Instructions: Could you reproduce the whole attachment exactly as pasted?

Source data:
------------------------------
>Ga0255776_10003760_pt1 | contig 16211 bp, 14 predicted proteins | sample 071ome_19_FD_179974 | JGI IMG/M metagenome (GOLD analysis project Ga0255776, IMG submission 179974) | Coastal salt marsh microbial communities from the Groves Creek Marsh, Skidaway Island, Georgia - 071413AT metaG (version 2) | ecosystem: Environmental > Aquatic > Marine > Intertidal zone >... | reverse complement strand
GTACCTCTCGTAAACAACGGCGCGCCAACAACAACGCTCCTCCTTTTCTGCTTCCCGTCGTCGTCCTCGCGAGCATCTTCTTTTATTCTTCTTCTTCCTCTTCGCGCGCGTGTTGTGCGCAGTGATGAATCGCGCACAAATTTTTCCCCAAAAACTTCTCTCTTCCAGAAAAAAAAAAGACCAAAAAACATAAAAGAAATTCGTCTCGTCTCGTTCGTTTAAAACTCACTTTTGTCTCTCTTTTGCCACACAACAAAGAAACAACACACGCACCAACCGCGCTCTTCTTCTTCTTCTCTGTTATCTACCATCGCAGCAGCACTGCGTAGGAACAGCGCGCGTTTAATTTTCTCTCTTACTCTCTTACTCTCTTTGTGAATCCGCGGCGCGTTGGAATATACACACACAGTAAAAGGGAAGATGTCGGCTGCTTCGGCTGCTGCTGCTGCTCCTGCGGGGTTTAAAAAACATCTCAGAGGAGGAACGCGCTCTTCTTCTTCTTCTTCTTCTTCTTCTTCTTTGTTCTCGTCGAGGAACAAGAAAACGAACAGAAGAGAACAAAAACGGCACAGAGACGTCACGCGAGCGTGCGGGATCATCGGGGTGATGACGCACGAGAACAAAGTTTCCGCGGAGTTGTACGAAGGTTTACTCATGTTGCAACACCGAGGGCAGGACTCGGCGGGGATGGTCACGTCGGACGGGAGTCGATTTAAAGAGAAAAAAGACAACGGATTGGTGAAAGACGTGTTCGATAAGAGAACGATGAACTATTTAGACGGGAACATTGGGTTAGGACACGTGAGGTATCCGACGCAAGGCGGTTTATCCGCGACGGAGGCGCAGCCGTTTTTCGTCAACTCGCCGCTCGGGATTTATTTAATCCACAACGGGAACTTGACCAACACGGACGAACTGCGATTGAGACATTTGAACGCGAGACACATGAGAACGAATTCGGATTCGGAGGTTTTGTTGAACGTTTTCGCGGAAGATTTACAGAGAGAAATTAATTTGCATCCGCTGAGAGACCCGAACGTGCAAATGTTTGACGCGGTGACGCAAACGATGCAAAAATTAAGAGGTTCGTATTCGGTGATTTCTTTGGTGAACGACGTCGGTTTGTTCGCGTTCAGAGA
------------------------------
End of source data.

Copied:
>Ga0255776_10003760_pt1 | contig 16211 bp, 14 predicted proteins | sample 071ome_19_FD_179974 | JGI IMG/M metagenome (GOLD analysis project Ga0255776, IMG submission 179974) | Coastal salt marsh microbial communities from the Groves Creek Marsh, Skidaway Island, Georgia - 071413AT metaG (version 2) | ecosystem: Environmental > Aquatic > Marine > Intertidal zone >... | reverse complement strand
GTACCTCTCGTAAACAACGGCGCGCCAACAACAACGCTCCTCCTTTTCTGCTTCCCGTCGTCGTCCTCGCGAGCATCTTCTTTTATTCTTCTTCTTCCTCTTCGCGCGCGTGTTGTGCGCAGTGATGAATCGCGCACAAATTTTTCCCCAAAAACTTCTCTCTTCCAGAAAAAAAAAAGACCAAAAAACATAAAAGAAATTCGTCTCGTCTCGTTCGTTTAAAACTCACTTTTGTCTCTCTTTTGCCACACAACAAAGAAACAACACACGCACCAACCGCGCTCTTCTTCTTCTTCTCTGTTATCTACCATCGCAGCAGCACTGCGTAGGAACAGCGCGCGTTTAATTTTCTCTCTTACTCTCTTACTCTCTTTGTGAATCCGCGGCGCGTTGGAATATACACACACAGTAAAAGGGAAGATGTCGGCTGCTTCGGCTGCTGCTGCTGCTCCTGCGGGGTTTAAAAAACATCTCAGAGGAGGAACGCGCTCTTCTTCTTCTTCTTCTTCTTCTTCTTCTTTGTTCTCGTCGAGGAACAAGAAAACGAACAGAAGAGAACAAAAACGGCACAGAGACGTCACGCGAGCGTGCGGGATCATCGGGGTGATGACGCACGAGAACAAAGTTTCCGCGGAGTTGTACGAAGGTTTACTCATGTTGCAACACCGAGGGCAGGACTCGGCGGGGATGGTCACGTCGGACGGGAGTCGATTTAAAGAGAAAAAAGACAACGGATTGGTGAAAGACGTGTTCGATAAGAGAACGATGAACTATTTAGACGGGAACATTGGGTTAGGACACGTGAGGTATCCGACGCAAGGCGGTTTATCCGCGACGGAGGCGCAGCCGTTTTTCGTCAACTCGCCGCTCGGGATTTATTTAATCCACAACGGGAACTTGACCAACACGGACGAACTGCGATTGAGACATTTGAACGCGAGACACATGAGAACGAATTCGGATTCGGAGGTTTTGTTGAACGTTTTCGCGGAAGATTTACAGAGAGAAATTAATTTGCATCCGCTGAGAGACCCGAACGTGCAAATGTTTGACGCGGTGACGCAAACGATGCAAAAATTAAGAGGTTCGTATTCGGTGATTTCTTTGGTGAACGACGTCGGTTTGTTCGCGTTCAGAGA